This week (November 27th) has been marked the launch of the Land Mobility Programme’s second phase.
This follows an initial two-year pilot period, which has seen the initiative break new ground in developing a culture of generational change and longer term land leasing in Northern Ireland.
In turn, this is helping to develop sustainable careers for young people, where production agriculture is concerned.
John McCallister, the man in charge of the programme takes up the story: “Land Mobility is also helping farmers and their families to approach the challenge of succession in a more proactive manner.”
A report, covering the initial phase of the programme, has also been published.
It confirms that a total of 28 arrangements were facilitated during the pilot period. These arrangements covered approximately 4,500 acres. The average farm size involved in each arrangement was 161 acres.
John McCallister again: “Almost 90% of arrangements are still in place. Contract heifer rearing accounted for 25% of the agreements put in place.
“The average age of farmers was 60, while the average age of partners involved was 37.
“In terms of gender, 86% of farmers involved are male. The equivalent figure for partners is 93% male. Co Down has the highest uptake of the scheme with 24% of the arrangements finalised being centred in that area.”
Phase 2 of the programme will, again, be coordinated by the Young Farmers’ Clubs of Ulster (YFCU) in conjunction with the Ulster Farmers’ Union (UFU).
Funding will be provided by the Department of Agriculture, Environment and Rural Affairs (DAERA), the Prince’s Countryside Fund and agri-food sector sponsors.
In this context the redmeat industry is represented by the Livestock and Meat Commission for Northern Ireland (LMC) and the Northern Ireland Meat Exporters Association (NIMEA).
The sponsors representing the dairy processing sector comprise: Dale Farm, Lakeland Dairies, Aurivo and Glanbia.
John McCallister is confident that the Land Mobility programme will grow from strength to strength to strength over the coming two years.
But he feels more could be done by the UK governments to facilitate this work.
He specifically cited the need for tax changes, which would greatly facilitate the long term transfer of land from older farmers to the next generation.
He continued: “This has already happened in the Republic of Ireland, where a 2017 agri taxation review confirmed that access to land and the low levels of land mobility are two of the core challenges facing farmers who want to increase their productivity.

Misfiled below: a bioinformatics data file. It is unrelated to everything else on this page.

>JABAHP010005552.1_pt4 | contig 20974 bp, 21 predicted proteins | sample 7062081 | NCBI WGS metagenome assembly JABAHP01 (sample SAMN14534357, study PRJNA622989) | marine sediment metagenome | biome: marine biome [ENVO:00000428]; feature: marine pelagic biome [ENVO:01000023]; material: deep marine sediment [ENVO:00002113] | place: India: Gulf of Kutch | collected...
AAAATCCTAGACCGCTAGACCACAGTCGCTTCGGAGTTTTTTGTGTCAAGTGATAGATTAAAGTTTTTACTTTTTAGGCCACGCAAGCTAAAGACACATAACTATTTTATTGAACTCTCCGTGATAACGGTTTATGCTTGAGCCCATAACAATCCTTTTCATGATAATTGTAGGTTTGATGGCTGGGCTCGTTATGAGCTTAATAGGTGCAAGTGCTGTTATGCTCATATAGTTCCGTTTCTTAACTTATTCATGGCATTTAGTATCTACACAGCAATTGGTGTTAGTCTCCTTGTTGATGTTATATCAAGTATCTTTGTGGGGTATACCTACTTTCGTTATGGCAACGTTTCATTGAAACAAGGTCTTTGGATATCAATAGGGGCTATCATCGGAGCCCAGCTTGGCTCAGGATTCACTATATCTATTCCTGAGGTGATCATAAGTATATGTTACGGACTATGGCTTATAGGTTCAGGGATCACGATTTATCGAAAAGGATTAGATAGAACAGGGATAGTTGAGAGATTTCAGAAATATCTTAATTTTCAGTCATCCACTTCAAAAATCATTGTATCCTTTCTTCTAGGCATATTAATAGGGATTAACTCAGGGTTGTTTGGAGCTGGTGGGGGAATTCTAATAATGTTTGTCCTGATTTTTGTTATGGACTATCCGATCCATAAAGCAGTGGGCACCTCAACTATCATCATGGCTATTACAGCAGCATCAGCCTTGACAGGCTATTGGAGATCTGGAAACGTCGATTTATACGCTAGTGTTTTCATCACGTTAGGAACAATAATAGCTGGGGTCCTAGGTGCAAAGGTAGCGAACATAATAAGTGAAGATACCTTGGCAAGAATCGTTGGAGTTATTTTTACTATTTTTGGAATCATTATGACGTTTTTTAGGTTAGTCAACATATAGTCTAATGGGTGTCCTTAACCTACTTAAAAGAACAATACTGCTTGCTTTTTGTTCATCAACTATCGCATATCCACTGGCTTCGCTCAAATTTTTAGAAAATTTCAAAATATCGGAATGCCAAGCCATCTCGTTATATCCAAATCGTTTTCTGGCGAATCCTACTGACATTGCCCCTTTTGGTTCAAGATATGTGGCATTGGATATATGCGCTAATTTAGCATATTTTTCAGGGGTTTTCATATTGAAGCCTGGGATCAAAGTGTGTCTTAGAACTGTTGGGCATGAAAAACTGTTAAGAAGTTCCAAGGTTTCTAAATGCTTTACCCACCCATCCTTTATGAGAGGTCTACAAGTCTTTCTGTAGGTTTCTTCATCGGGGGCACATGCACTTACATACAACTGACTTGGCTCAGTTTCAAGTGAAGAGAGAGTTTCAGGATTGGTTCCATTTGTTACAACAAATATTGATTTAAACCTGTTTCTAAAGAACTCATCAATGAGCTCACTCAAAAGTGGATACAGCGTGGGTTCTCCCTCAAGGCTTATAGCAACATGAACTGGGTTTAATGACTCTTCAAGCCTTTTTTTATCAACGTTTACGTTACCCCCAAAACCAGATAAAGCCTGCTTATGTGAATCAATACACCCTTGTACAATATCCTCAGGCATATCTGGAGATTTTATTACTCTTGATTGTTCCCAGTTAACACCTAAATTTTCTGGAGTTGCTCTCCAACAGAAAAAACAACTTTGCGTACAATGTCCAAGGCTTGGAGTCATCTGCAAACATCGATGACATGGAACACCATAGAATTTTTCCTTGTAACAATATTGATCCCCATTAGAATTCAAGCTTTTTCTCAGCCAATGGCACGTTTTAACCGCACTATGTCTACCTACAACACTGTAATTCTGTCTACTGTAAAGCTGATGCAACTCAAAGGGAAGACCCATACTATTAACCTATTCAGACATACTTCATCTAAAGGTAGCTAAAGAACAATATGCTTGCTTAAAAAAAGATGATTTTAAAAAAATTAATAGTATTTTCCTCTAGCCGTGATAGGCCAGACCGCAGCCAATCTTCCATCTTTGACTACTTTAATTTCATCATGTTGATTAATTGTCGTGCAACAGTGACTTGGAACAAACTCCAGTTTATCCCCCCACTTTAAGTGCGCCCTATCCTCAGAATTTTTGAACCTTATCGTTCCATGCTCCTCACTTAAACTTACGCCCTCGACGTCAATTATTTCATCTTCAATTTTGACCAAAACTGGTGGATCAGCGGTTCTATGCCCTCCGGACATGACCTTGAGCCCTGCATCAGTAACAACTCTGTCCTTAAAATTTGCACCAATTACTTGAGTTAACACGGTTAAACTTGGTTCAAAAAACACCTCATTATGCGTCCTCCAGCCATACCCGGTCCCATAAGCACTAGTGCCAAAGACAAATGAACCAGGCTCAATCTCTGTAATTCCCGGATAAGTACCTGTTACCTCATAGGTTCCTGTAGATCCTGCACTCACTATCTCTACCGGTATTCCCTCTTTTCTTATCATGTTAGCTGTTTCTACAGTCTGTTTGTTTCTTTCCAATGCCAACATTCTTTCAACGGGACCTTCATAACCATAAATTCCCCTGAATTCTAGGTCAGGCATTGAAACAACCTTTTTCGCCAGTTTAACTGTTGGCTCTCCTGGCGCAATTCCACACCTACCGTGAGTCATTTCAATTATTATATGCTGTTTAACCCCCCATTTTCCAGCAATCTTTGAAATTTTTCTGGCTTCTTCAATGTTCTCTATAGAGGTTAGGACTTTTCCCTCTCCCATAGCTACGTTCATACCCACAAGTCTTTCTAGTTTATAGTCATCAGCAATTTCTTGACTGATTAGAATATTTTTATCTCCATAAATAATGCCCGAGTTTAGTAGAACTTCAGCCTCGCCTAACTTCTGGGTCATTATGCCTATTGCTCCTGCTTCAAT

“The review also recognised a consensus that the actual use of land is becoming more of an issue than ownership.
“In the wake of these conclusions, changes were made to the tax system in the Republic, which have greatly encouraged land mobility.”
In practical terms, the tax changes introduced in Ireland have seen the fraction of farmed area that is let on arm’s length terms for five years and more growing from two per cent to almost seven per cent.
Approximately 450,000 acres have been newly let on such terms in just the three years since the enhanced reliefs were available, with that land coming from in-hand farmland as well as land that had been let out on seasonal conacre.
In addition, some 10,000 Irish farmland owners are now the landlords of arm’s length tenants for at least five years.
According to John McCallister, analysis carried out by Jeremy Moody of the Central Association of Agricultural Valuers indicates that the replication of similar trends in the UK, would see farm productivity increase by some £100m across England, Scotland, Wales and Northern Ireland.
He concluded: “This is conclusive proof that the Inland Revenue must act to put in place new tax arrangements, similar to those already enacted in the Republic of Ireland.
“All stakeholders with the farming and food sectors, including our politicians, must take up this case in the strongest possible terms. And the clock is ticking.”
For further information, contact John McCallister on 07833 668602 or e mail: email@example.com